Tuesday, October 16, 2007

The Two Changes Leading to the Implementation of Plan B

The thing that’s most different about me from the self of a few months ago is that I have in my possession a most marvelous thing, namely: a Tri-Met public transportation pass, good for the entire year on any busses and trams in the city. It has my picture on it (so that only I can use it) and lives in my wallet. Since I got it, I almost feel that I have been given wings. When I say “been given,” I’m afraid that’s a big part of the fabulous feeling. I was given it without cost. I feel like I can now get absolutely anywhere with the total freedom of not having to shlep a vehicle along with me.

I realize that most people experience such a sense of freedom for exactly the opposite reason – that they have obtained their own independent vehicle. But those people are delusional. One’s own vehicle may have signified freedom at one time in history, but today the reality is that such a vehicle comes with many more headaches than it taketh away. You have maintenance hassles, maintenance costs, parking searches and parking costs, fuel expenses, and the stress of bumper to bumper traffic, not to mention the health hazard of inhaling all those fumes, not to mention creating all those fumes in the first place and thereby ruining the planet for us all. (Need I go on?)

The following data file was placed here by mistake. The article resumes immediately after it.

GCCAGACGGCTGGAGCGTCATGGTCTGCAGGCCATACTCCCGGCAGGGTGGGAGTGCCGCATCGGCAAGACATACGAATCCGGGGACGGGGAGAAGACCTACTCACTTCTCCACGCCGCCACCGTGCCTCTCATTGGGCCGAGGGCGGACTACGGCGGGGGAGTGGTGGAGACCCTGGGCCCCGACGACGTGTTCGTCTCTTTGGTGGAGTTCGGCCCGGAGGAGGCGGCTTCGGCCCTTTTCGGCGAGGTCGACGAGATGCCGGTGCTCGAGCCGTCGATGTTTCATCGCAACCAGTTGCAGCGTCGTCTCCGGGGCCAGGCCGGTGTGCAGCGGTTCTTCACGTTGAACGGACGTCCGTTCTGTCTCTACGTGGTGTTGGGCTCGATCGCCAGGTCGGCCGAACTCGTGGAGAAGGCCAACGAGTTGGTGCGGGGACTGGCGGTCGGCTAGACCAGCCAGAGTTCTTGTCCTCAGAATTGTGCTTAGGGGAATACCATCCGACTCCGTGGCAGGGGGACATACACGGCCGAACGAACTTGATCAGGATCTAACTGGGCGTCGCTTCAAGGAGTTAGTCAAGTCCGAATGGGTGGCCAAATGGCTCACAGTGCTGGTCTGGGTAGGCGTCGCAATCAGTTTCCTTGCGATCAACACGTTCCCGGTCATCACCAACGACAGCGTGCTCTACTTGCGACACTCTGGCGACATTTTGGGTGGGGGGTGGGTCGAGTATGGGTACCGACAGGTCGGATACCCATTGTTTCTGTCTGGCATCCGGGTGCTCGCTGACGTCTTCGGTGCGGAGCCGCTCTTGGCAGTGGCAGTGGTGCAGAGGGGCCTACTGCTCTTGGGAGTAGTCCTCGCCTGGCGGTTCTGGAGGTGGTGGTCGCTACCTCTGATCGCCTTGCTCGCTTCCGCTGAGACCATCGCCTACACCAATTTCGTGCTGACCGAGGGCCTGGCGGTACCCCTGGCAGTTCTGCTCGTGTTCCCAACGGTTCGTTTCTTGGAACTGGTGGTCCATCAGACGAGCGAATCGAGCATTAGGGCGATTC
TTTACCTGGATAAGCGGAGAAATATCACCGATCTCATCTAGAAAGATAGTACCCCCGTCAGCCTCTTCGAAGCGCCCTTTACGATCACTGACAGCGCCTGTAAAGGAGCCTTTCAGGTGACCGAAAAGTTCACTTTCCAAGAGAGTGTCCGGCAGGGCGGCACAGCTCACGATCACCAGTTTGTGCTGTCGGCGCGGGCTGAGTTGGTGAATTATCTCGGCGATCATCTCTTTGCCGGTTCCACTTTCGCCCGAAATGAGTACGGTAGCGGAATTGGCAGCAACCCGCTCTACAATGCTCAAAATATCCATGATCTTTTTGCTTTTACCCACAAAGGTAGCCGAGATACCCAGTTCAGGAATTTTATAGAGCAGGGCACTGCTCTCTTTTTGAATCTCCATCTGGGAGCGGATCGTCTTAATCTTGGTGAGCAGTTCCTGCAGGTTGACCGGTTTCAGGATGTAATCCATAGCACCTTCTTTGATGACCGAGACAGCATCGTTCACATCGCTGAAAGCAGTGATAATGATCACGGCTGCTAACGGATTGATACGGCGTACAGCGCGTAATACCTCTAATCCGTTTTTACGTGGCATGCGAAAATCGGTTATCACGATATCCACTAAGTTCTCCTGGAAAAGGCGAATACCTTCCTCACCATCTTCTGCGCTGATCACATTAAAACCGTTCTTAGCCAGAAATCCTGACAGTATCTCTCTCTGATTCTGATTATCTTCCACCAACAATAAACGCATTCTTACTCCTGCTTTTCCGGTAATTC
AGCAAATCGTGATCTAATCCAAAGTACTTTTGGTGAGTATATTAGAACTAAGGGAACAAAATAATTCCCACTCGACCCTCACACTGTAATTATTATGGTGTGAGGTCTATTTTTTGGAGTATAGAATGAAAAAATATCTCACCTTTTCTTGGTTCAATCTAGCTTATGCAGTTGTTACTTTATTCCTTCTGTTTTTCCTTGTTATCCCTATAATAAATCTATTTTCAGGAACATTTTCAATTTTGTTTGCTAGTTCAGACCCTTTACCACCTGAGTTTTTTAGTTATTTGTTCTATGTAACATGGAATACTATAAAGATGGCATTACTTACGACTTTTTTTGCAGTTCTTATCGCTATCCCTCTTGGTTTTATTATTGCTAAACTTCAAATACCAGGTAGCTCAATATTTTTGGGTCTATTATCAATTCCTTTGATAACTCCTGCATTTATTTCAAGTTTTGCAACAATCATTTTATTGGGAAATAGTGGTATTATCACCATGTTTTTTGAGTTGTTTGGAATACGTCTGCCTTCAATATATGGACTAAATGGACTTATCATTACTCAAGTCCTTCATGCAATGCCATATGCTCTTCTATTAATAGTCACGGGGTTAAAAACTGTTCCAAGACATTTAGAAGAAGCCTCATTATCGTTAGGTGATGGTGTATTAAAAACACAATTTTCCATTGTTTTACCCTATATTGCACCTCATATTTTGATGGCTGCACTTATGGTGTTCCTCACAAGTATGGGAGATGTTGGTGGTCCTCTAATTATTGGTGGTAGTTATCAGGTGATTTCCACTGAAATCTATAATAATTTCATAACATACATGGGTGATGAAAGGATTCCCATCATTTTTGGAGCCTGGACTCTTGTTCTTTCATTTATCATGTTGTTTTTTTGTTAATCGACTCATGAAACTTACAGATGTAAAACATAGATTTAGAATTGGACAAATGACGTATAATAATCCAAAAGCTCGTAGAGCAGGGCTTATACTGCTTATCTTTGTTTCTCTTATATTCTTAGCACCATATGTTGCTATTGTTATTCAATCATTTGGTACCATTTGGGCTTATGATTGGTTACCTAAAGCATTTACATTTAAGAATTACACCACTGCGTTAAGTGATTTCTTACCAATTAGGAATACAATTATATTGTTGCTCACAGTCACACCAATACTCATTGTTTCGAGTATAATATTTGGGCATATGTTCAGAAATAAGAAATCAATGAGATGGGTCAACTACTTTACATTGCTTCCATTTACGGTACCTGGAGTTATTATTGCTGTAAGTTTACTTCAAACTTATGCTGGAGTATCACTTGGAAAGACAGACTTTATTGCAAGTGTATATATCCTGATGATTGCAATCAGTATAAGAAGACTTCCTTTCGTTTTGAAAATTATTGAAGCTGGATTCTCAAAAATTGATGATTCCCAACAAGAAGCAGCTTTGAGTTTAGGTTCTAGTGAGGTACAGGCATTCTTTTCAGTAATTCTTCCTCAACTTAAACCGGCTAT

I have no idea how much such a pass would cost were one to purchase it, or if you can even buy one for a whole year or if they’re only available the way I got it. A few years ago I looked into buying a monthly pass, though, and what I found out was that in order for it to be a good deal, you’d have to use it at LEAST twice a day five days a week. That was the bare minimum. If you used it one time less than that, you were better off buying the ticket packets. The only way you’d come out ahead buying the pass was if you used it more than ten times a week.

When I said above that “I almost feel that I have been given wings,” the key word was “almost.” The other change that is going to bring me to the equivalent of owning my own magic carpet hasn’t happened yet. That is that I’m going to purchase one of those foldable bicycles that collapse down into a little carry-on unit. With that as my companion, I’ll be able to make up for all the places in which Tri-Met isn’t quite there yet. I’ll be able to ride part of the way to anywhere so that instead of waiting for two buses or trains, I can do one leg by Tri-Met and the other by bike. If there are already too many bikes on the bus or train, it won’t matter because mine will be so portable.

Tomorrow I’ll reveal my plan for obtaining the bike, which costs an arm and a leg, a couple of earlobes, an eyeball, a kidney, and other assorted vitals.


At 11:16 AM, Anonymous Anonymous said...

Some employers (Providence, for one) give their employees FREE annual Trimet passes. Others, (OHSU springs to mind) subsidize annual Trimet passes for employees. What a fabulous benefit!


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